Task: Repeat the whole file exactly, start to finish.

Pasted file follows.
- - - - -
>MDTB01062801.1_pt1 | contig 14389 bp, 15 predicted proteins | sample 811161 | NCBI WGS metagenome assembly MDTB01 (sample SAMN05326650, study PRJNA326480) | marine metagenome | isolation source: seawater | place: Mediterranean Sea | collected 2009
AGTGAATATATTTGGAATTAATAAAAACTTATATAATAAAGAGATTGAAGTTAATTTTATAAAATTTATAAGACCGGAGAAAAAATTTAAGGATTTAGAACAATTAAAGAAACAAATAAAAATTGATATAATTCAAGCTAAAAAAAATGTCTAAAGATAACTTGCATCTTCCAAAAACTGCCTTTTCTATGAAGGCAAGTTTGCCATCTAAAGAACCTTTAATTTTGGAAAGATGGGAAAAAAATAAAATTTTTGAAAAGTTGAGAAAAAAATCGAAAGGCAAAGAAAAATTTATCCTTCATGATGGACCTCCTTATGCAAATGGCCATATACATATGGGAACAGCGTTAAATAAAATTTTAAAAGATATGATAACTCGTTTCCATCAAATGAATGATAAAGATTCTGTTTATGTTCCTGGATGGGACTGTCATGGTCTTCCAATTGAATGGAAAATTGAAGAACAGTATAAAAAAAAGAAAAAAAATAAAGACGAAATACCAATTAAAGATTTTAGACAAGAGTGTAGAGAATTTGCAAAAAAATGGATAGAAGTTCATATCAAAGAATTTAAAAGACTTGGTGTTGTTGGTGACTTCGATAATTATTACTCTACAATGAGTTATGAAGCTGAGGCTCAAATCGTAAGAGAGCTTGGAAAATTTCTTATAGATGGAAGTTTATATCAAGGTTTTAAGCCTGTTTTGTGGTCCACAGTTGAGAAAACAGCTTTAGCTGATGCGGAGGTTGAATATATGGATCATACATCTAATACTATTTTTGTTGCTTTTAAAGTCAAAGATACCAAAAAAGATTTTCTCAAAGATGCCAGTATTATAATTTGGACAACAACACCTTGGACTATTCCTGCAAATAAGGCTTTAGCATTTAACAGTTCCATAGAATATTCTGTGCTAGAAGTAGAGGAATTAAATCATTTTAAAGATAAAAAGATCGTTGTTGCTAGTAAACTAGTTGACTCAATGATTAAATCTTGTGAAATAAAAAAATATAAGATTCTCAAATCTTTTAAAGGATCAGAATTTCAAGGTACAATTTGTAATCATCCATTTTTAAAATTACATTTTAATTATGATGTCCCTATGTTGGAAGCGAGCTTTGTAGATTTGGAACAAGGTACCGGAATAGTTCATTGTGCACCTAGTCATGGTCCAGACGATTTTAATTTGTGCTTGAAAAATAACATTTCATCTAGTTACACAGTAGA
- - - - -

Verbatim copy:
>MDTB01062801.1_pt1 | contig 14389 bp, 15 predicted proteins | sample 811161 | NCBI WGS metagenome assembly MDTB01 (sample SAMN05326650, study PRJNA326480) | marine metagenome | isolation source: seawater | place: Mediterranean Sea | collected 2009
AGTGAATATATTTGGAATTAATAAAAACTTATATAATAAAGAGATTGAAGTTAATTTTATAAAATTTATAAGACCGGAGAAAAAATTTAAGGATTTAGAACAATTAAAGAAACAAATAAAAATTGATATAATTCAAGCTAAAAAAAATGTCTAAAGATAACTTGCATCTTCCAAAAACTGCCTTTTCTATGAAGGCAAGTTTGCCATCTAAAGAACCTTTAATTTTGGAAAGATGGGAAAAAAATAAAATTTTTGAAAAGTTGAGAAAAAAATCGAAAGGCAAAGAAAAATTTATCCTTCATGATGGACCTCCTTATGCAAATGGCCATATACATATGGGAACAGCGTTAAATAAAATTTTAAAAGATATGATAACTCGTTTCCATCAAATGAATGATAAAGATTCTGTTTATGTTCCTGGATGGGACTGTCATGGTCTTCCAATTGAATGGAAAATTGAAGAACAGTATAAAAAAAAGAAAAAAAATAAAGACGAAATACCAATTAAAGATTTTAGACAAGAGTGTAGAGAATTTGCAAAAAAATGGATAGAAGTTCATATCAAAGAATTTAAAAGACTTGGTGTTGTTGGTGACTTCGATAATTATTACTCTACAATGAGTTATGAAGCTGAGGCTCAAATCGTAAGAGAGCTTGGAAAATTTCTTATAGATGGAAGTTTATATCAAGGTTTTAAGCCTGTTTTGTGGTCCACAGTTGAGAAAACAGCTTTAGCTGATGCGGAGGTTGAATATATGGATCATACATCTAATACTATTTTTGTTGCTTTTAAAGTCAAAGATACCAAAAAAGATTTTCTCAAAGATGCCAGTATTATAATTTGGACAACAACACCTTGGACTATTCCTGCAAATAAGGCTTTAGCATTTAACAGTTCCATAGAATATTCTGTGCTAGAAGTAGAGGAATTAAATCATTTTAAAGATAAAAAGATCGTTGTTGCTAGTAAACTAGTTGACTCAATGATTAAATCTTGTGAAATAAAAAAATATAAGATTCTCAAATCTTTTAAAGGATCAGAATTTCAAGGTACAATTTGTAATCATCCATTTTTAAAATTACATTTTAATTATGATGTCCCTATGTTGGAAGCGAGCTTTGTAGATTTGGAACAAGGTACCGGAATAGTTCATTGTGCACCTAGTCATGGTCCAGACGATTTTAATTTGTGCTTGAAAAATAACATTTCATCTAGTTACACAGTAGA